Text authentication, plagiarism, and degree-of-authorship

From: Stevan Harnad <harnad_at_ecs.soton.ac.uk>
Date: Tue, 23 Jul 2002 16:57:57 +0100

On Tue, 23 Jul 2002, Alan Story wrote:

> So the phrase " text authorship" is the solution, is it? And "authorship",
> unlike " property" is merely a neutral word with none of its own baggage?
> Too bad Michel Foucault is not a member of this list.

Alan has a valid point. Authorship is a slippery slope.

Again, this is not my area of expertise, nor do I believe it has much
bearing on the purpose of this Forum, because the authorship of texts
in peer-reviewed journals is, with perhaps a few exceptions, not
problematic or disputed. (The only problem is getting authors to
free access to those texts, at last, by self-archiving them.)

However, it is clear that in the digital world, where plagiarizing will be
so much easier to do, we will need digitometric tools to assess
authorship. The slippery slope is obvious: If I take your text and add
or subtract one word, does that make it my text? No? Well than how different
does it have to be to be a different text? (With this, as Shaw quipped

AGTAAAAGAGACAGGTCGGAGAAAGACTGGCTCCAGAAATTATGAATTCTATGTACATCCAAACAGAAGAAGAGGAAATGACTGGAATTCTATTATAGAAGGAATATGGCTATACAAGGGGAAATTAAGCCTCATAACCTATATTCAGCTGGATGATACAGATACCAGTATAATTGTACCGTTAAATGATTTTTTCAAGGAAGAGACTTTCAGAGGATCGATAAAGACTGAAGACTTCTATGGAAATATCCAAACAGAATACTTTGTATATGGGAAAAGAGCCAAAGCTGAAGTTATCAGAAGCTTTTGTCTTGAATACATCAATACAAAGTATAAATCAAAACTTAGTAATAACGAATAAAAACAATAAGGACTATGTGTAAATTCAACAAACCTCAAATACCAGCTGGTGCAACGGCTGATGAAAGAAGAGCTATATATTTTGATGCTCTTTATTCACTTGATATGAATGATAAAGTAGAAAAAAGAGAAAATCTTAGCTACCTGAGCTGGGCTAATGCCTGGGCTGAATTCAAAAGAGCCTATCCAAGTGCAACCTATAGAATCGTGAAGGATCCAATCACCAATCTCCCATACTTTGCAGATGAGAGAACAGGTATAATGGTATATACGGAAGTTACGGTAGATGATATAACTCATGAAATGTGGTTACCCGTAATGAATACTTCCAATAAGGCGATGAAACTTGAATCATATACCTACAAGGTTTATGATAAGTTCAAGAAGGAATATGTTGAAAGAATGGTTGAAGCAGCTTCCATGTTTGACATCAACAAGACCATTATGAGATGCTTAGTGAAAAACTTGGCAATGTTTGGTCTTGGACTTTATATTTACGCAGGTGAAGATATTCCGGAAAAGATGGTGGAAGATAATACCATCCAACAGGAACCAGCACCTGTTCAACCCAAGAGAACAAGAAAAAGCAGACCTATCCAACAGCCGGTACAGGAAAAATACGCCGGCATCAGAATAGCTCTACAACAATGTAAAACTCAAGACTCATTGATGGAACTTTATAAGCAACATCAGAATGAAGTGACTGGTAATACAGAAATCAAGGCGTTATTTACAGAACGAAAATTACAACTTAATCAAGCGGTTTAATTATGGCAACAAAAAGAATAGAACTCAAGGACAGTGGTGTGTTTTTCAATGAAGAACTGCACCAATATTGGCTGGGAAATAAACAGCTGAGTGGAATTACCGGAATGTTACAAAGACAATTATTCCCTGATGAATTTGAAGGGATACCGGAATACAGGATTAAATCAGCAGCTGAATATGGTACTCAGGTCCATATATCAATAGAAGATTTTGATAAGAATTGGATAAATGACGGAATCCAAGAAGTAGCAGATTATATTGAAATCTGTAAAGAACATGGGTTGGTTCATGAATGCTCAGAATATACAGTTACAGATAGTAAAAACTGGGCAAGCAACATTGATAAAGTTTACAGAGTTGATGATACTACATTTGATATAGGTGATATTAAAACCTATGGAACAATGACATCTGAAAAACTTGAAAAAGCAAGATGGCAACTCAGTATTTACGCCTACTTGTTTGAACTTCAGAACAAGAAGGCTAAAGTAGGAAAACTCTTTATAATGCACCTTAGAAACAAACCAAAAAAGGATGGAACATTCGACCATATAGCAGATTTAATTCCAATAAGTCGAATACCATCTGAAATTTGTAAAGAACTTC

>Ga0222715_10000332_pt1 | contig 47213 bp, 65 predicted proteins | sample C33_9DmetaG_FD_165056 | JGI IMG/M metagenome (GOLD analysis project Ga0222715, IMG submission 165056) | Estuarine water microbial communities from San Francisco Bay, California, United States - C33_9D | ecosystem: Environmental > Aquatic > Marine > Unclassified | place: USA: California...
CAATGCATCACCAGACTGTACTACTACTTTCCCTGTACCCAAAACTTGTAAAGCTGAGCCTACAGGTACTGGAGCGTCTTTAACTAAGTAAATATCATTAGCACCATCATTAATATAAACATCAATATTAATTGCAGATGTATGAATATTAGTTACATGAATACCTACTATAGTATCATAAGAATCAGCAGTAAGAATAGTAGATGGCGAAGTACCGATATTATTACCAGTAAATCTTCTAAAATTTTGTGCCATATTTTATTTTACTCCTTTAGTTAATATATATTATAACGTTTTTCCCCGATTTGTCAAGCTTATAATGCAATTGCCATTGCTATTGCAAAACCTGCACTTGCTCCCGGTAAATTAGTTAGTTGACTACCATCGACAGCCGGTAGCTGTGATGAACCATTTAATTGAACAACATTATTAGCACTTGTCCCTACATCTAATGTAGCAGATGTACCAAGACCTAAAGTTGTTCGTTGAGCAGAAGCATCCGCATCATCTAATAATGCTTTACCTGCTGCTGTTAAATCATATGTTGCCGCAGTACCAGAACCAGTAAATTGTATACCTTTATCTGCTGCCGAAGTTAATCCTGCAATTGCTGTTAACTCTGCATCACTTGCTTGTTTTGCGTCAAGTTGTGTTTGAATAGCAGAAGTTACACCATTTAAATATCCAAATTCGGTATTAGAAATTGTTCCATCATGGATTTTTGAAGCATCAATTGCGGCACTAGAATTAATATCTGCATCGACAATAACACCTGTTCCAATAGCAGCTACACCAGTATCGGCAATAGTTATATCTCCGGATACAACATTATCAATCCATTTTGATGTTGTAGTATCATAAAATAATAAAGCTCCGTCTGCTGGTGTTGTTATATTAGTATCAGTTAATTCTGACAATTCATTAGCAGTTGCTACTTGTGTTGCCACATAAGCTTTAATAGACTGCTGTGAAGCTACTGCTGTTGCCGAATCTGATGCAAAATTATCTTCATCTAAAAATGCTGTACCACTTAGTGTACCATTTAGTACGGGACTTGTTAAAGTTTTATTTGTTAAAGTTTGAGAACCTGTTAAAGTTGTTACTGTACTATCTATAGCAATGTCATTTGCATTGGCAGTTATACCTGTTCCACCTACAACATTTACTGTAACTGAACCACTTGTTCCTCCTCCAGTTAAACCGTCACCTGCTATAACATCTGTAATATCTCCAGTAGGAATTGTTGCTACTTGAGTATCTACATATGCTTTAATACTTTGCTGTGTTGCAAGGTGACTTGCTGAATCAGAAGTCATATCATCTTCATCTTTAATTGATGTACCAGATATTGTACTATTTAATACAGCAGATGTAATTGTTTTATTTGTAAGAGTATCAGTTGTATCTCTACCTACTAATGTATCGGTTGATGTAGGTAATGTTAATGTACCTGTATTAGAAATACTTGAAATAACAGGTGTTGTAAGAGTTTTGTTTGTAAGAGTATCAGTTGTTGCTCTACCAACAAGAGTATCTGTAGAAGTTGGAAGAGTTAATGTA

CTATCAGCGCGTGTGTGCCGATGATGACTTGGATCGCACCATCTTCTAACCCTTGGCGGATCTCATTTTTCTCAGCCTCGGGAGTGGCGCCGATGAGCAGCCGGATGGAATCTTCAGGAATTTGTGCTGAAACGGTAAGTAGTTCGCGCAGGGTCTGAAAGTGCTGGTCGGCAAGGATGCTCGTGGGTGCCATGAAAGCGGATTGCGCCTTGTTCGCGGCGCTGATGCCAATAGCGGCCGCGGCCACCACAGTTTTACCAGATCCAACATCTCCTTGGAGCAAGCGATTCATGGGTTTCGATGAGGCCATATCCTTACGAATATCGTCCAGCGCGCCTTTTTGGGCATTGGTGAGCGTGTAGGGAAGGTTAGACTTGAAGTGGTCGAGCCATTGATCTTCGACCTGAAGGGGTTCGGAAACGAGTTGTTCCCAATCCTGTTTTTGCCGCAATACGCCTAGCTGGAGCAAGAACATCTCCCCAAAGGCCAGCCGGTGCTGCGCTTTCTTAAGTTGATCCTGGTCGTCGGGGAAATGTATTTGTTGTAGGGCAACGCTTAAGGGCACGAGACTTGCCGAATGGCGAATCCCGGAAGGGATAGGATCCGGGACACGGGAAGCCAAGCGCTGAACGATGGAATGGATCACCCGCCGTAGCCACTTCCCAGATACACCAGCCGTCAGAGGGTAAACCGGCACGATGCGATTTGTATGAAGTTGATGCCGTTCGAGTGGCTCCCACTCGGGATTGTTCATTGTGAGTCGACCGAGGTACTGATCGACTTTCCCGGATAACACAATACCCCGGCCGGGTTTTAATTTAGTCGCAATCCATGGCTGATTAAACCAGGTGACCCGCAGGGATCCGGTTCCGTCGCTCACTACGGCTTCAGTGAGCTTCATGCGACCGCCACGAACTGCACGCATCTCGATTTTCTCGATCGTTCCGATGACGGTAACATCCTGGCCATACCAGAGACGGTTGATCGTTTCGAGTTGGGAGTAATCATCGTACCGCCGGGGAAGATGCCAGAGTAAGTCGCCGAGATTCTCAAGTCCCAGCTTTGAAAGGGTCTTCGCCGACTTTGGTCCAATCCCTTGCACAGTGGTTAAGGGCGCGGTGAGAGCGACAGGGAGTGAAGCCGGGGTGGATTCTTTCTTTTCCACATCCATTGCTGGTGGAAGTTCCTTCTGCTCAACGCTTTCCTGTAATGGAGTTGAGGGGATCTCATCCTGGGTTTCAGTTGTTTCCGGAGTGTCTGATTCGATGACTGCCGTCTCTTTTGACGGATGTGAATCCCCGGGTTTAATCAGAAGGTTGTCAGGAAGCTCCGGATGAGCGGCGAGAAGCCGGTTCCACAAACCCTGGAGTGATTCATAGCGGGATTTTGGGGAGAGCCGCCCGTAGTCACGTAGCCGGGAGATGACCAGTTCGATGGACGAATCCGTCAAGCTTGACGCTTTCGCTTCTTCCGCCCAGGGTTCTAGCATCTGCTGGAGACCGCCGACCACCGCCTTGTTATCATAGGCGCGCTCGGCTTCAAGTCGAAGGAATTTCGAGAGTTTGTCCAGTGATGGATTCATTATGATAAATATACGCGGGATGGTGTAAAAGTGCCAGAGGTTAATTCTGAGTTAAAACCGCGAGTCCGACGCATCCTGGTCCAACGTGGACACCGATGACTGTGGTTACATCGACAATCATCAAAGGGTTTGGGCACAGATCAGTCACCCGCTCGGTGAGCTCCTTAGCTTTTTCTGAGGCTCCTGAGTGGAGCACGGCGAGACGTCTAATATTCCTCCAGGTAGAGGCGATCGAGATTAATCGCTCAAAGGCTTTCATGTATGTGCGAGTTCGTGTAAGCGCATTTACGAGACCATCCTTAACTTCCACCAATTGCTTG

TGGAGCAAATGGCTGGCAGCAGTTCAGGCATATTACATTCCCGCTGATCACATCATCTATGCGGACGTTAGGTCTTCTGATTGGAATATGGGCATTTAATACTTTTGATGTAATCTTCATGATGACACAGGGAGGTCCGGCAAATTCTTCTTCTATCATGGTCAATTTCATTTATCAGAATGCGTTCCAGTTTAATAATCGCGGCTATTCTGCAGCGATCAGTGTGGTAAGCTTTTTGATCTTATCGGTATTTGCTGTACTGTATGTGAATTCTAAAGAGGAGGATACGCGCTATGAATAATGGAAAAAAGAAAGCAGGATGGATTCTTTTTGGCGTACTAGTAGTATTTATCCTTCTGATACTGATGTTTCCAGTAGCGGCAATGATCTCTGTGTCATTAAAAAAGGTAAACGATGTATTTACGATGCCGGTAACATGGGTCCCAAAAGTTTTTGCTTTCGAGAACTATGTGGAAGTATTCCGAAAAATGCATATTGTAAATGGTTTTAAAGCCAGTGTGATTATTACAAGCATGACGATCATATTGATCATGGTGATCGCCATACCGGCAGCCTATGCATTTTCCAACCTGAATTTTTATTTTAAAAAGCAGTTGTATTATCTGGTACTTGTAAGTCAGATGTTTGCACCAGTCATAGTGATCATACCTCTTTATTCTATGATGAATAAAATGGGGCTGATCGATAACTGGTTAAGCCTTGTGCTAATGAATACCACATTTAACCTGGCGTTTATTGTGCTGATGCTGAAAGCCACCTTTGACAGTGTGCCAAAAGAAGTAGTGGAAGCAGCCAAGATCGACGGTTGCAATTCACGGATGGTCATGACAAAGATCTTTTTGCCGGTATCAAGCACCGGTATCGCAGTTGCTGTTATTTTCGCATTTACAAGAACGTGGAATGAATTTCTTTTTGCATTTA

about another p-word, "Madame, we have already established your profession;
we are merely haggling over the price").

There are already some some digitometric tools being developed (e.g.,
Latent Semantic Indexing http://www.cs.utk.edu/~lsi/) to detect
plagiarism (mostly student plagiarism and software plagiarism), but it
seems obvious, language being the recombinatory symbolic skill it is
that the differences between any pair of texts, whether by the same or
different authors, cannot be absolute or all-or-none but just a matter of

So we will no doubt develop quantitative norms for the the degree of
textual disparity that there is between (1) two arbitrary independent
texts, (2) two texts by different authors on the same topic, (3) two
texts by the same author, etc. Authorship will not only be a matter of
degree, but statistical: I doubt that the degree of quantitative overlap
in these various categories will be continuous and linear. The average
overlap between arbitrary texts may hover at or below 20% on some measure
(I am merely inventing here), between texts by different authors on
the same topic it may jump to 60% and between different texts by the
same author on the same topic it might be 90%. If the variance of these
values is fairly tight, it will be fairly easy to assign them to their
appropriate categories, leaving the range of, say, 95% and above safely
inhabited only by variants of the same text, written by the same author
(or plagiarized by someone else).

To take a plagiarized text and drive the overlap down to 60% or lower,
so as to put it into the range of texts by different authors on the same
topic, and have it still intelligible and informative, would (I
conjecture) require more intelligence than to write the paper for

At least to meet peer-review standards. For student chicanery I plead
nolo contendere.

Stevan Harnad
Received on Tue Jul 23 2002 - 16:57:57 BST

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